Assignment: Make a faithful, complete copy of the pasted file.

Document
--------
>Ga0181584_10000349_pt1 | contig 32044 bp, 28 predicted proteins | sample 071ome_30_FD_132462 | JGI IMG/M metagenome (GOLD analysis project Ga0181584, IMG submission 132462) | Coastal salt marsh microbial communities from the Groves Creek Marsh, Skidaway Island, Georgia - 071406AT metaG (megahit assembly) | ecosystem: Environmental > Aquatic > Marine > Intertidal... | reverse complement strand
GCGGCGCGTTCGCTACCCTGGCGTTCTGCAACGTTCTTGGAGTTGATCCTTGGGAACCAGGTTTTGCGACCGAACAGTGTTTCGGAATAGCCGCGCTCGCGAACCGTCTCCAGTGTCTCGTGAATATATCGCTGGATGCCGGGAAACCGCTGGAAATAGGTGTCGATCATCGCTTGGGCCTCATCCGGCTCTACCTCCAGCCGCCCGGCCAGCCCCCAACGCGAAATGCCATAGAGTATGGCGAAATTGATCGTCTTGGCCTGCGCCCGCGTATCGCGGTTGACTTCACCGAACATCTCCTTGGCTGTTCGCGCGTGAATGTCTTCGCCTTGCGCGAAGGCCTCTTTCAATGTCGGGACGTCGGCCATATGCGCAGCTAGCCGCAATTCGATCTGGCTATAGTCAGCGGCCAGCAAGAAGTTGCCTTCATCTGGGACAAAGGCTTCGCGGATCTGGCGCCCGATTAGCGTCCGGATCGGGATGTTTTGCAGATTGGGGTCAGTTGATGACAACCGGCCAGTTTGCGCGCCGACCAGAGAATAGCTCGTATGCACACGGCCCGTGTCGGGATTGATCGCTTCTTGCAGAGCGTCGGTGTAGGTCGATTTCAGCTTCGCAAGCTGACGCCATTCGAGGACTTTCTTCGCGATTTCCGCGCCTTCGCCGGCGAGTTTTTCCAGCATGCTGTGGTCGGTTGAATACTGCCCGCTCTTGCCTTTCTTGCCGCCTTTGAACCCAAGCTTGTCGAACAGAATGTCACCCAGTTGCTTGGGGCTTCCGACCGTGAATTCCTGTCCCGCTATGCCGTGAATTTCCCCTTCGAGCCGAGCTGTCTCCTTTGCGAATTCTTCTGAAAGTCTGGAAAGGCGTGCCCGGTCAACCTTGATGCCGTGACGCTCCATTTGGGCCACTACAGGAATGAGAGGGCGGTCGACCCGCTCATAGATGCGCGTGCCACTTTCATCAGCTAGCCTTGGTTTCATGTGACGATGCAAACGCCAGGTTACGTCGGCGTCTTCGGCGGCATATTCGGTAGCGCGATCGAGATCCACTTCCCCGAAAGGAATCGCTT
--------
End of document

>Ga0181584_10000349_pt1 | contig 32044 bp, 28 predicted proteins | sample 071ome_30_FD_132462 | JGI IMG/M metagenome (GOLD analysis project Ga0181584, IMG submission 132462) | Coastal salt marsh microbial communities from the Groves Creek Marsh, Skidaway Island, Georgia - 071406AT metaG (megahit assembly) | ecosystem: Environmental > Aquatic > Marine > Intertidal... | reverse complement strand
GCGGCGCGTTCGCTACCCTGGCGTTCTGCAACGTTCTTGGAGTTGATCCTTGGGAACCAGGTTTTGCGACCGAACAGTGTTTCGGAATAGCCGCGCTCGCGAACCGTCTCCAGTGTCTCGTGAATATATCGCTGGATGCCGGGAAACCGCTGGAAATAGGTGTCGATCATCGCTTGGGCCTCATCCGGCTCTACCTCCAGCCGCCCGGCCAGCCCCCAACGCGAAATGCCATAGAGTATGGCGAAATTGATCGTCTTGGCCTGCGCCCGCGTATCGCGGTTGACTTCACCGAACATCTCCTTGGCTGTTCGCGCGTGAATGTCTTCGCCTTGCGCGAAGGCCTCTTTCAATGTCGGGACGTCGGCCATATGCGCAGCTAGCCGCAATTCGATCTGGCTATAGTCAGCGGCCAGCAAGAAGTTGCCTTCATCTGGGACAAAGGCTTCGCGGATCTGGCGCCCGATTAGCGTCCGGATCGGGATGTTTTGCAGATTGGGGTCAGTTGATGACAACCGGCCAGTTTGCGCGCCGACCAGAGAATAGCTCGTATGCACACGGCCCGTGTCGGGATTGATCGCTTCTTGCAGAGCGTCGGTGTAGGTCGATTTCAGCTTCGCAAGCTGACGCCATTCGAGGACTTTCTTCGCGATTTCCGCGCCTTCGCCGGCGAGTTTTTCCAGCATGCTGTGGTCGGTTGAATACTGCCCGCTCTTGCCTTTCTTGCCGCCTTTGAACCCAAGCTTGTCGAACAGAATGTCACCCAGTTGCTTGGGGCTTCCGACCGTGAATTCCTGTCCCGCTATGCCGTGAATTTCCCCTTCGAGCCGAGCTGTCTCCTTTGCGAATTCTTCTGAAAGTCTGGAAAGGCGTGCCCGGTCAACCTTGATGCCGTGACGCTCCATTTGGGCCACTACAGGAATGAGAGGGCGGTCGACCCGCTCATAGATGCGCGTGCCACTTTCATCAGCTAGCCTTGGTTTCATGTGACGATGCAAACGCCAGGTTACGTCGGCGTCTTCGGCGGCATATTCGGTAGCGCGATCGAGATCCACTTCCCCGAAAGGAATCGCTT